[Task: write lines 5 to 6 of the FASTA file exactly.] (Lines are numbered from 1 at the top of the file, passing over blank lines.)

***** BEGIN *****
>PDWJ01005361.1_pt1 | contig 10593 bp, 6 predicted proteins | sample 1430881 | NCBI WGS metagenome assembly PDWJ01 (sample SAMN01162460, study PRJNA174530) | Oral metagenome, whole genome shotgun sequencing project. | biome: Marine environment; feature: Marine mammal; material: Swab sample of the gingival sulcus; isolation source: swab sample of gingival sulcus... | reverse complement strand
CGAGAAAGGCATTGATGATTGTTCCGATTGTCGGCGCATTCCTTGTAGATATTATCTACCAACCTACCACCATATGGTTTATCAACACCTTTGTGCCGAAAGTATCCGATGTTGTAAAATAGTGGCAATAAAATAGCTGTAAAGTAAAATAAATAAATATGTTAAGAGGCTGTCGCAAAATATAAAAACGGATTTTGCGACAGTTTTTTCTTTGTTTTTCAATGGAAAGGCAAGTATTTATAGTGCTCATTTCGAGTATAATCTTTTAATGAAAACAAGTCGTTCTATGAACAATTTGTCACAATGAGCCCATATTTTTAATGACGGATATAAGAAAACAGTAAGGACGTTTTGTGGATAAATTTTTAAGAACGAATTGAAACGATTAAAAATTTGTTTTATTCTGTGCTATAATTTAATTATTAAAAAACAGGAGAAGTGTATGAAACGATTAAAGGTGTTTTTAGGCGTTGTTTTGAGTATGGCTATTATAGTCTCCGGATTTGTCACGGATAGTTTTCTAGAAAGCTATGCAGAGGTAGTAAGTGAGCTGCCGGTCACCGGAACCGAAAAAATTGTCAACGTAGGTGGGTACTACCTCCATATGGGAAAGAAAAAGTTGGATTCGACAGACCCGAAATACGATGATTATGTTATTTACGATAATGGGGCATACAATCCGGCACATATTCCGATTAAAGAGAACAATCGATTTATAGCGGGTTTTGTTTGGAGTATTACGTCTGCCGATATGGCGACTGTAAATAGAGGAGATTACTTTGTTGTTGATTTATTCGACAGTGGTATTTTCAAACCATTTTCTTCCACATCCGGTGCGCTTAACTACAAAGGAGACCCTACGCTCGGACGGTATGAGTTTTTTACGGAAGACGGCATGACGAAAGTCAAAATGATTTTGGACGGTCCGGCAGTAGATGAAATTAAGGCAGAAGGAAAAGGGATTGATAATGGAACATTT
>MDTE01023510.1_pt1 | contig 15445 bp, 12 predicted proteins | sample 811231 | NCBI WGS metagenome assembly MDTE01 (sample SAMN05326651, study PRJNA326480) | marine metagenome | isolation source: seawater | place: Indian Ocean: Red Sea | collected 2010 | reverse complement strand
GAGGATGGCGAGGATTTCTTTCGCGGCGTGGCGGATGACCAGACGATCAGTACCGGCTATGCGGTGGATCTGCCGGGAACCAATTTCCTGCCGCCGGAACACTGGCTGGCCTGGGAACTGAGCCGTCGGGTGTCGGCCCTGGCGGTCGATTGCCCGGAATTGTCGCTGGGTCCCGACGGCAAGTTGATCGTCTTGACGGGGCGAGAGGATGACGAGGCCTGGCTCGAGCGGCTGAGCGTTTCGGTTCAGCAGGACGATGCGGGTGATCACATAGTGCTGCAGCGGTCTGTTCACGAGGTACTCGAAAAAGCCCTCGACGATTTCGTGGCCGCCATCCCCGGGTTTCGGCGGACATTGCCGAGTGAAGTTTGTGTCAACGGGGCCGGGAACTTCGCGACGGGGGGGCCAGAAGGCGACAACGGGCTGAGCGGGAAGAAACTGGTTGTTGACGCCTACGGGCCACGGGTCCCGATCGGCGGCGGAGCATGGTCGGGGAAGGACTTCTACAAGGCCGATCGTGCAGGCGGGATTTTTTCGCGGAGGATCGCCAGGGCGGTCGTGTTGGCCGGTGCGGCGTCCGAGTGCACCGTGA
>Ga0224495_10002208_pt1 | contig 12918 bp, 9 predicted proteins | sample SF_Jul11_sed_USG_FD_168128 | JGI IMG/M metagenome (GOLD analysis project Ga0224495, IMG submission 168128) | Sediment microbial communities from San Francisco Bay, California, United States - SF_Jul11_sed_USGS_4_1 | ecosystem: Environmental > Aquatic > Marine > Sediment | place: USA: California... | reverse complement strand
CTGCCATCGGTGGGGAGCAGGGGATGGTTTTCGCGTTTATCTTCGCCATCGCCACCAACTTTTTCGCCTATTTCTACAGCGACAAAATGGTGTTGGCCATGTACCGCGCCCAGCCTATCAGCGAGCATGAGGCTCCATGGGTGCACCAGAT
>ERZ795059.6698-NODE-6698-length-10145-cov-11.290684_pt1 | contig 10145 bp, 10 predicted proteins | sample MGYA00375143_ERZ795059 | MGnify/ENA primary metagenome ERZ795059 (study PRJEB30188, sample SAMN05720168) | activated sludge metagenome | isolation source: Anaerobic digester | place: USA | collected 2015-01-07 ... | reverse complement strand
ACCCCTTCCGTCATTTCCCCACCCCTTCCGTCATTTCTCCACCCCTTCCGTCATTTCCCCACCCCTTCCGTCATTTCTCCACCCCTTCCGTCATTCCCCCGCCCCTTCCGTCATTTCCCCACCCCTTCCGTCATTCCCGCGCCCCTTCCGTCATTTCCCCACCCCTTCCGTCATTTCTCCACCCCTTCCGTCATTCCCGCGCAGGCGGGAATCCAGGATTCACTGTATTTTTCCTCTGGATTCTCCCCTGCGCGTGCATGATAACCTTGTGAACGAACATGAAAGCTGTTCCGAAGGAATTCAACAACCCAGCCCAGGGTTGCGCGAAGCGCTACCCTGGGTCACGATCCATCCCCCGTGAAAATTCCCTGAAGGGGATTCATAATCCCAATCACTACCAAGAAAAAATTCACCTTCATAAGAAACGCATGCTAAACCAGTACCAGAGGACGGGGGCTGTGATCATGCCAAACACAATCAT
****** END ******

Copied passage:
>Ga0224495_10002208_pt1 | contig 12918 bp, 9 predicted proteins | sample SF_Jul11_sed_USG_FD_168128 | JGI IMG/M metagenome (GOLD analysis project Ga0224495, IMG submission 168128) | Sediment microbial communities from San Francisco Bay, California, United States - SF_Jul11_sed_USGS_4_1 | ecosystem: Environmental > Aquatic > Marine > Sediment | place: USA: California... | reverse complement strand
CTGCCATCGGTGGGGAGCAGGGGATGGTTTTCGCGTTTATCTTCGCCATCGCCACCAACTTTTTCGCCTATTTCTACAGCGACAAAATGGTGTTGGCCATGTACCGCGCCCAGCCTATCAGCGAGCATGAGGCTCCATGGGTGCACCAGAT